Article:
A world with clean air, bright skies and verdant, vibrant life all around—or a polluted planet populated by human beings as sickly and shriveled as the toxic crops choking the countryside? The choice is ours to make over the next 30 years, according to "The Gigantic Change," an animated short about climate change featuring the voice of Whoopi Goldberg.
With her distinctively rich, raspy tones conveying a wealth of emotion, the Emmy, Grammy, Oscar and Tony winner portrays a citizen of the year 2050 who tells her granddaughter a special bedtime story.
"There once was a planet on the verge of destruction, that people were killing with greed and construction," Goldberg begins in the three-minute film launched today—World Environment Day—by Extinction Rebellion and Passion Pictures.
Amid scenes of gray desolation, a deer's face melts away—right down to the bone!—as Goldberg continues, "The planet was dying, and nobody cared. The Earth was dying, and very, very scared."
When she asks her granddaughter, voiced by 10-year-old Livia Nelson, to finish the tale, the narrative takes an encouraging turn.
"One day, the people realized that all those things were very bad," the girl says. "They wanted to change things and not kill everything anymore. It wasn't easy, but then more and more people agreed. And together, they planted trees and pretty plants all over the world."
We watch endangered tigers and orangutans stage comebacks, "happy again in the new jungles and forests," she says. "Everybody stopped doing all those horrible things that they did before and started looking after the planet until it was all healthy again."
Ultimately, sunshine swells and everyone lives happily ever after.
Or do they?
In a moody, ambiguous finale, the girl asks, "Did people try those things?" and her grandma replies, "Let's hope so."
A message fills the screen: "On our current path, by 2050, up to 1 billion people will be displaced, and almost half of all species on Earth will be extinct. This doesn't have to be our future. You can make a difference by taking action today."
"When it comes to the climate, we're living in a world of gloomy future projections, so I wanted to create something that gives people hope," George Lewin, who co-directed "The Gigantic Change" with animator Nicola Jane Francis, tells Muse.
The team sought "to show that a beautiful, sustainable future really is possible," Lewin says. "But this won't happen on its own. People need to understand that things need to change on a big scale."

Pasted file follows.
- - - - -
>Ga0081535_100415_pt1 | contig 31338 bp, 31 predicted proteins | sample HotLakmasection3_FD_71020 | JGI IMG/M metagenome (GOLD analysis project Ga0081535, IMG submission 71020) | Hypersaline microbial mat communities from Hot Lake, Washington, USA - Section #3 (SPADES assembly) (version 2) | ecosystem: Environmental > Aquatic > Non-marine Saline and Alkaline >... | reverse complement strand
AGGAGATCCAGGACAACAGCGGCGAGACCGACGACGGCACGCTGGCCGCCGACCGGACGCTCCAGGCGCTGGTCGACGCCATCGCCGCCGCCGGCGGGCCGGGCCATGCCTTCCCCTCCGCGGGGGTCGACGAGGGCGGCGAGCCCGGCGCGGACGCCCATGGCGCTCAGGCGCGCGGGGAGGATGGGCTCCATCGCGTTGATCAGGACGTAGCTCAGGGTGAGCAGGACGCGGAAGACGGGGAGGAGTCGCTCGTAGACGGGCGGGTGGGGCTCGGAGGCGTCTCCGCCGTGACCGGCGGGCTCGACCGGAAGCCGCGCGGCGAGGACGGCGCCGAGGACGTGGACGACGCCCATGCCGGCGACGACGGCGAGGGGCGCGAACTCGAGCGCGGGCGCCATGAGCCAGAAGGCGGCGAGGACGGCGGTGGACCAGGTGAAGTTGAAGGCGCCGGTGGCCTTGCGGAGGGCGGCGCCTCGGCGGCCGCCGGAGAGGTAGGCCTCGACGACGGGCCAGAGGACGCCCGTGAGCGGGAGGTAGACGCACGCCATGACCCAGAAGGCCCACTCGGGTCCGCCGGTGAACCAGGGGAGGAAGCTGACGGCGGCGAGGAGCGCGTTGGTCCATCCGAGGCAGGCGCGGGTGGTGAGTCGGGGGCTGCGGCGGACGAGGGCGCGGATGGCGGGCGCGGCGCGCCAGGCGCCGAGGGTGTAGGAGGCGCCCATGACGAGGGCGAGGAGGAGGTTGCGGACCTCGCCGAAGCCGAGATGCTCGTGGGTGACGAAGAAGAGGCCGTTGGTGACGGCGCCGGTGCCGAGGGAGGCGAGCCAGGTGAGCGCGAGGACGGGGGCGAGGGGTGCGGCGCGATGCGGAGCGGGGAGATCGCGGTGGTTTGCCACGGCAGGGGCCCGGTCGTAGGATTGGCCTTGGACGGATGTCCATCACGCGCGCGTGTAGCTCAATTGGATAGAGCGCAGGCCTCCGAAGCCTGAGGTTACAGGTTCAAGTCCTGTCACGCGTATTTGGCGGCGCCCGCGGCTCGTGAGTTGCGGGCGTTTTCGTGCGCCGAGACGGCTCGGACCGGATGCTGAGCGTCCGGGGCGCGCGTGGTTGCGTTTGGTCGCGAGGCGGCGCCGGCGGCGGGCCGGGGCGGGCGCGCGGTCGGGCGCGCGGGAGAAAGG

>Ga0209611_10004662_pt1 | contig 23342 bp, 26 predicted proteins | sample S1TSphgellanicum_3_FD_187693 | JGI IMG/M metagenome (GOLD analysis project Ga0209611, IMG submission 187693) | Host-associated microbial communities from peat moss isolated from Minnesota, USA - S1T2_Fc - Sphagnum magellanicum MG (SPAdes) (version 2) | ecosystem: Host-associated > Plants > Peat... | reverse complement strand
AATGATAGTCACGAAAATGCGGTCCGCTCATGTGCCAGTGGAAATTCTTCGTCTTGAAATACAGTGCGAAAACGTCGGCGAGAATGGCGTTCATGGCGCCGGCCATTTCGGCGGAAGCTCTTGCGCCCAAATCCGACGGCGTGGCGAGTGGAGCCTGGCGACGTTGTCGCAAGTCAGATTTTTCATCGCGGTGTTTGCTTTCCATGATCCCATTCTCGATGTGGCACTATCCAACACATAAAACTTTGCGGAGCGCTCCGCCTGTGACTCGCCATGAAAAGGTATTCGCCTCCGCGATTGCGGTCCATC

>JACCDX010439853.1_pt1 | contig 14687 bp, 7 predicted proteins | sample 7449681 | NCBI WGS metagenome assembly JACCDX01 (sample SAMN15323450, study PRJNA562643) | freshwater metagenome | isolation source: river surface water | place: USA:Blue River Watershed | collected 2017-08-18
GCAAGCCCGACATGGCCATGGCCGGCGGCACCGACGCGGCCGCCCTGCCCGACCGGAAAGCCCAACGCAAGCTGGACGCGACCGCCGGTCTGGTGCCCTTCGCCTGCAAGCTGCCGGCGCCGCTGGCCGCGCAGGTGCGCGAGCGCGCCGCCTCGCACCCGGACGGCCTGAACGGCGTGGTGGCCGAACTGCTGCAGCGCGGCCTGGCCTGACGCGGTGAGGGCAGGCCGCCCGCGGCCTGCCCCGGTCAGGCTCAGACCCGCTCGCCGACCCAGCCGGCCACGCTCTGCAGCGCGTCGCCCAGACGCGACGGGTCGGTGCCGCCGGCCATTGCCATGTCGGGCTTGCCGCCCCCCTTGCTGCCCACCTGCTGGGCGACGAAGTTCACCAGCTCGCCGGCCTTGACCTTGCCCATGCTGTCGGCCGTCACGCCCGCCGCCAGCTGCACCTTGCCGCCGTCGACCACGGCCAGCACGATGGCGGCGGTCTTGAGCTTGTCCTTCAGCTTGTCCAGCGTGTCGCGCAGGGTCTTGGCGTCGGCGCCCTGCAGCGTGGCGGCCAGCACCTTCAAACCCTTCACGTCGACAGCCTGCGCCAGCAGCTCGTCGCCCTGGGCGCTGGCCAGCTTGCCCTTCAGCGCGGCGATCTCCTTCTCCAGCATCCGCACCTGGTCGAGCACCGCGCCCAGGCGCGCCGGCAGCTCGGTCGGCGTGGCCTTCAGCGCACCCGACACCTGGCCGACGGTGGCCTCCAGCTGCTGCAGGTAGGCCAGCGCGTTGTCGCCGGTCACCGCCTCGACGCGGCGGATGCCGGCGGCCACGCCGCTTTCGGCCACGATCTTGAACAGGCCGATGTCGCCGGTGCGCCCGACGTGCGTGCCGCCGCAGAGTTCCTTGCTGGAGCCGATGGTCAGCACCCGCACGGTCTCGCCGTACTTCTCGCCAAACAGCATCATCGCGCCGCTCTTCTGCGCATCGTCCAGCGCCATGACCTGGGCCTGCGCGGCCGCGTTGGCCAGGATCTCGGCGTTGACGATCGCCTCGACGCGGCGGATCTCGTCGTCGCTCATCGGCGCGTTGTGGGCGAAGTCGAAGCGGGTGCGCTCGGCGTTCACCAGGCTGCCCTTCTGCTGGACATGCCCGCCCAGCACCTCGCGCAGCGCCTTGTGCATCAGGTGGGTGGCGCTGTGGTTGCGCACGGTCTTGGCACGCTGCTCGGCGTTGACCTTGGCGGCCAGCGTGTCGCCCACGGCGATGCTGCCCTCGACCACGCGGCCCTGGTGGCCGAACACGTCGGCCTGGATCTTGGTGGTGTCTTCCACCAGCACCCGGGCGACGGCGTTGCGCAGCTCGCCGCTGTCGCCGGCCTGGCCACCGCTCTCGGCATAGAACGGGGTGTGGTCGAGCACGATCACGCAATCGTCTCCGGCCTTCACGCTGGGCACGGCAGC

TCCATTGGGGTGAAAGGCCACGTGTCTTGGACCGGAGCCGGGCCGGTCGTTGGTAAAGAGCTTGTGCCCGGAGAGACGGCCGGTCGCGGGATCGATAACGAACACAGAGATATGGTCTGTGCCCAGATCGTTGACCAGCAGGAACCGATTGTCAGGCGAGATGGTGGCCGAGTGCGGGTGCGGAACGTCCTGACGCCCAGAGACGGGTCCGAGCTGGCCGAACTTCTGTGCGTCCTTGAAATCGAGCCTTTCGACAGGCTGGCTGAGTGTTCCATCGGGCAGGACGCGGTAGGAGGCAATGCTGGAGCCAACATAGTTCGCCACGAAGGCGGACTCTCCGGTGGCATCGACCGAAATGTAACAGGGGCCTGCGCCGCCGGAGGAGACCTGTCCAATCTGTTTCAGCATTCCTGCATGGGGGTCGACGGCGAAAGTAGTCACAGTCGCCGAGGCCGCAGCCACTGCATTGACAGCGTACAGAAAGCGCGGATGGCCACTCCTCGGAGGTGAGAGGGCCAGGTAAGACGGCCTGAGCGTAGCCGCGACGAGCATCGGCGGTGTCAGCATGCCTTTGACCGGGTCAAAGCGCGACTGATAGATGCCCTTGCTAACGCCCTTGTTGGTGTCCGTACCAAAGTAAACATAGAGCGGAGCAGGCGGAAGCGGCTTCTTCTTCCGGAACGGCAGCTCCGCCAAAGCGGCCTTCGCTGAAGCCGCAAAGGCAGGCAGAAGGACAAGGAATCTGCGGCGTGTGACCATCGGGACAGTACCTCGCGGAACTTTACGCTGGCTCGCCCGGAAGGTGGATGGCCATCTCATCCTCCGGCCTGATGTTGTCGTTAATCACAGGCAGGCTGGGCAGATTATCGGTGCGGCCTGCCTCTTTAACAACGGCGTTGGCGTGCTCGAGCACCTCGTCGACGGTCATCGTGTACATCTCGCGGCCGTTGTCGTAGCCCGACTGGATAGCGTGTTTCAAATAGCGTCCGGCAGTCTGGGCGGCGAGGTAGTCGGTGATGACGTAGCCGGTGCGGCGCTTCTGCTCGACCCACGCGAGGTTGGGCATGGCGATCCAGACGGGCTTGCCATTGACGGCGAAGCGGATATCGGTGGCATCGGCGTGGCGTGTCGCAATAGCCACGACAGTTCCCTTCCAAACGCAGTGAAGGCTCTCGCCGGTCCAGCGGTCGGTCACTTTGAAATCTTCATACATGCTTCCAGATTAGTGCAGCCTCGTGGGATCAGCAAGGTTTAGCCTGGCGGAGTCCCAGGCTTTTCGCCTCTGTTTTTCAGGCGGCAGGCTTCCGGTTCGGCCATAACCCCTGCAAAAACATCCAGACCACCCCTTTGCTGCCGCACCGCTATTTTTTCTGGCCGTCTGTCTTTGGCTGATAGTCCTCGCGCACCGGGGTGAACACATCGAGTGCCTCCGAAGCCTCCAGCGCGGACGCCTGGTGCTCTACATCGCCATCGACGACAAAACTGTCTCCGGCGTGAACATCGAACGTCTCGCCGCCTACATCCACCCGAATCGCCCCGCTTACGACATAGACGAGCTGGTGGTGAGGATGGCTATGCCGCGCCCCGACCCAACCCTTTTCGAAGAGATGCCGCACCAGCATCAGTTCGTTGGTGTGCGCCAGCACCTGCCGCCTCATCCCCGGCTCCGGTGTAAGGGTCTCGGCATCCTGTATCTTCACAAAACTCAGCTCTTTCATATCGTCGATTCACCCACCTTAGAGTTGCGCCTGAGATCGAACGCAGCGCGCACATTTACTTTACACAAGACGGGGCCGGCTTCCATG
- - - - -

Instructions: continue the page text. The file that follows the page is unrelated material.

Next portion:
To deliver that message, Francis used 2-D frame-by-frame techniques in Photoshop, striving for a textured, handmade feel. "The colors play a huge part," Lewin says. "The interior scenes with our grandmother and granddaughter are very neutral. However, the story-world evolves and blooms with blues and corals as the granddaughter breathes life into it through her imagination. This use of contrast aims to really hit home with the audience about what could be our future."
As for Goldberg's involvement, "we thought her iconic voice would bring a perfect sense of gravitas to the performance," says Serena Schellenberg, who produced the film. "Plus, she is outspoken on environmental issues and had the potential to inspire many of her followers to take action. So we sent the script to her agent, and she came back quickly saying 'I'm in.' We couldn't believe it!"
With the production centered in London, Goldberg recorded her contributions from New York via Source Connect. "She pretty much nailed it on the first read," Schellenberg recalls. "We did a few more takes anyway, but the organic expression in the first one was hard to beat."
She adds: "There's already an ocean of content out there which preaches to the converted, so we wanted to make it a priority to reach those who may not know the situation we're in."
But … what's up with that ending?
"Showing people a beautiful, utopian future, and then jolting them back to a bleak reality, aims to inspire questions of whether action was in fact taken," Lewin says. "Was it all in the granddaughter's imagination? Perhaps people didn't take action, which led to a dystopian world. But today, in 2020, we have the chance to rewrite that story."
"The Gigantic Change" will live on Extinction Rebellion's digital channels, and across Goldberg's social feeds, where she has more than 4 million followers.
The appearance of orangutans harkens back to Passion's lauded 2018 Greenpeace short "There's a Rang-Tan in My Bedroom." Developed with ad shop Mother, that PSA featured the voice of Emma Thompson and dealt with the great apes' plight in the face of deforestation.
Last week, working with creatives in the U.K. and Australia, Extinction Rebellion dropped "How Normal Was Normal," a minute-long caution for people leaving quarantine.